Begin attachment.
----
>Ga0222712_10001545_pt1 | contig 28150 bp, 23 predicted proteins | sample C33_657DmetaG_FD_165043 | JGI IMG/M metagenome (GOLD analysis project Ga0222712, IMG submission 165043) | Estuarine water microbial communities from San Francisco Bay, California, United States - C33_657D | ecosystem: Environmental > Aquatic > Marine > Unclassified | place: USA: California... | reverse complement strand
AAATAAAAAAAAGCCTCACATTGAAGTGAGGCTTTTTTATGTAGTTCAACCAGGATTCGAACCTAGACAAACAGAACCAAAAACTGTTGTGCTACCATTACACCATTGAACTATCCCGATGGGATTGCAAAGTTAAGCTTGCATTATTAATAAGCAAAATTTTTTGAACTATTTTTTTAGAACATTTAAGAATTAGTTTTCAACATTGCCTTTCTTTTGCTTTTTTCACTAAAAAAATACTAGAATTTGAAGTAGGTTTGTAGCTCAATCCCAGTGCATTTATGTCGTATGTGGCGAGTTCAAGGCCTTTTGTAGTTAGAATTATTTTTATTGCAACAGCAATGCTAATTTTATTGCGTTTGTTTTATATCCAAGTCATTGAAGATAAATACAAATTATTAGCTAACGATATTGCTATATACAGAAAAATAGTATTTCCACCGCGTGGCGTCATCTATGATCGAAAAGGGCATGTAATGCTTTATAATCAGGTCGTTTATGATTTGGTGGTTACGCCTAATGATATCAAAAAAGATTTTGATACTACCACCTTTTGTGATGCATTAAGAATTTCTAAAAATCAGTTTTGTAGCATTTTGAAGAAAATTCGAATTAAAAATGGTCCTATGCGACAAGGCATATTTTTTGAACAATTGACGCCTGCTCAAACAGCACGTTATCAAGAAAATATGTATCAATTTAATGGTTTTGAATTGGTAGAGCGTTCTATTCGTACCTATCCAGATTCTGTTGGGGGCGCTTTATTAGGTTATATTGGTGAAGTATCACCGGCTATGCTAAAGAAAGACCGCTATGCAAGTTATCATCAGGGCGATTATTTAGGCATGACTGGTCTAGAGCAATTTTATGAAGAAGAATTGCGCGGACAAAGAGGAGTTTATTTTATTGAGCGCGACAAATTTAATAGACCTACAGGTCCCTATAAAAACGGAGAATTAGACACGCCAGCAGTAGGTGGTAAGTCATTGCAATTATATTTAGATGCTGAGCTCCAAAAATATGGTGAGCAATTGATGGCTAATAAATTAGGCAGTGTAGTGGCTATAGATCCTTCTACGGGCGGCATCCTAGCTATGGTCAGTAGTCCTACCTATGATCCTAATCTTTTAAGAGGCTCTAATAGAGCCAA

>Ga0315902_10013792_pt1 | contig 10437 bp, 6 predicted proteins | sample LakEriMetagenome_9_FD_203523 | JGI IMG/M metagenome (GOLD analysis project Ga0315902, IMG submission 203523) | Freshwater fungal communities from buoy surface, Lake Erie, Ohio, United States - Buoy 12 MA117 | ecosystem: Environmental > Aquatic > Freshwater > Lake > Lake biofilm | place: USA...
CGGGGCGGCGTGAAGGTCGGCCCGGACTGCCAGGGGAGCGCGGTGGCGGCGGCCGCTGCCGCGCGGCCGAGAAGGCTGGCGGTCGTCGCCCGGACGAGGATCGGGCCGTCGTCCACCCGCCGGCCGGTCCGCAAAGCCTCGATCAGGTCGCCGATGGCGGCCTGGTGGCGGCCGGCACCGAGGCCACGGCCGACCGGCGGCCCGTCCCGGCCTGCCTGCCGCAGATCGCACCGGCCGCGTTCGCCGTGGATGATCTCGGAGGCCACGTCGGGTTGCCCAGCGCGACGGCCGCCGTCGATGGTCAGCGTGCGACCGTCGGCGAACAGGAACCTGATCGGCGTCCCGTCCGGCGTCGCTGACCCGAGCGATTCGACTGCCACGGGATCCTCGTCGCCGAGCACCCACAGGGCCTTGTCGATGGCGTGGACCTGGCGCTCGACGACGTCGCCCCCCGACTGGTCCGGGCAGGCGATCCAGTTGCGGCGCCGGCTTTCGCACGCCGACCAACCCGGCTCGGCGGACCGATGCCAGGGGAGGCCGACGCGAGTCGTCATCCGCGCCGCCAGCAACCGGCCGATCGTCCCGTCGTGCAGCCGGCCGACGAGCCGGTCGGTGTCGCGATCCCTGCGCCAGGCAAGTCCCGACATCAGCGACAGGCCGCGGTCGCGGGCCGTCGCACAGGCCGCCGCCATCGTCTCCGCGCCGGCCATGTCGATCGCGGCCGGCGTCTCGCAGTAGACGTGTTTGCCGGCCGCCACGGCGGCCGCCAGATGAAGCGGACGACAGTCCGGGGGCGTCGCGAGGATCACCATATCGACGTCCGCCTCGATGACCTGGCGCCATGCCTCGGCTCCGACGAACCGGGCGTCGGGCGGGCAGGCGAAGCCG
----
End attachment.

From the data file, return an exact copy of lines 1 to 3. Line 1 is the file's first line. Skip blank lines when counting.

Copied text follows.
>Ga0222712_10001545_pt1 | contig 28150 bp, 23 predicted proteins | sample C33_657DmetaG_FD_165043 | JGI IMG/M metagenome (GOLD analysis project Ga0222712, IMG submission 165043) | Estuarine water microbial communities from San Francisco Bay, California, United States - C33_657D | ecosystem: Environmental > Aquatic > Marine > Unclassified | place: USA: California... | reverse complement strand
AAATAAAAAAAAGCCTCACATTGAAGTGAGGCTTTTTTATGTAGTTCAACCAGGATTCGAACCTAGACAAACAGAACCAAAAACTGTTGTGCTACCATTACACCATTGAACTATCCCGATGGGATTGCAAAGTTAAGCTTGCATTATTAATAAGCAAAATTTTTTGAACTATTTTTTTAGAACATTTAAGAATTAGTTTTCAACATTGCCTTTCTTTTGCTTTTTTCACTAAAAAAATACTAGAATTTGAAGTAGGTTTGTAGCTCAATCCCAGTGCATTTATGTCGTATGTGGCGAGTTCAAGGCCTTTTGTAGTTAGAATTATTTTTATTGCAACAGCAATGCTAATTTTATTGCGTTTGTTTTATATCCAAGTCATTGAAGATAAATACAAATTATTAGCTAACGATATTGCTATATACAGAAAAATAGTATTTCCACCGCGTGGCGTCATCTATGATCGAAAAGGGCATGTAATGCTTTATAATCAGGTCGTTTATGATTTGGTGGTTACGCCTAATGATATCAAAAAAGATTTTGATACTACCACCTTTTGTGATGCATTAAGAATTTCTAAAAATCAGTTTTGTAGCATTTTGAAGAAAATTCGAATTAAAAATGGTCCTATGCGACAAGGCATATTTTTTGAACAATTGACGCCTGCTCAAACAGCACGTTATCAAGAAAATATGTATCAATTTAATGGTTTTGAATTGGTAGAGCGTTCTATTCGTACCTATCCAGATTCTGTTGGGGGCGCTTTATTAGGTTATATTGGTGAAGTATCACCGGCTATGCTAAAGAAAGACCGCTATGCAAGTTATCATCAGGGCGATTATTTAGGCATGACTGGTCTAGAGCAATTTTATGAAGAAGAATTGCGCGGACAAAGAGGAGTTTATTTTATTGAGCGCGACAAATTTAATAGACCTACAGGTCCCTATAAAAACGGAGAATTAGACACGCCAGCAGTAGGTGGTAAGTCATTGCAATTATATTTAGATGCTGAGCTCCAAAAATATGGTGAGCAATTGATGGCTAATAAATTAGGCAGTGTAGTGGCTATAGATCCTTCTACGGGCGGCATCCTAGCTATGGTCAGTAGTCCTACCTATGATCCTAATCTTTTAAGAGGCTCTAATAGAGCCAA

>Ga0315902_10013792_pt1 | contig 10437 bp, 6 predicted proteins | sample LakEriMetagenome_9_FD_203523 | JGI IMG/M metagenome (GOLD analysis project Ga0315902, IMG submission 203523) | Freshwater fungal communities from buoy surface, Lake Erie, Ohio, United States - Buoy 12 MA117 | ecosystem: Environmental > Aquatic > Freshwater > Lake > Lake biofilm | place: USA...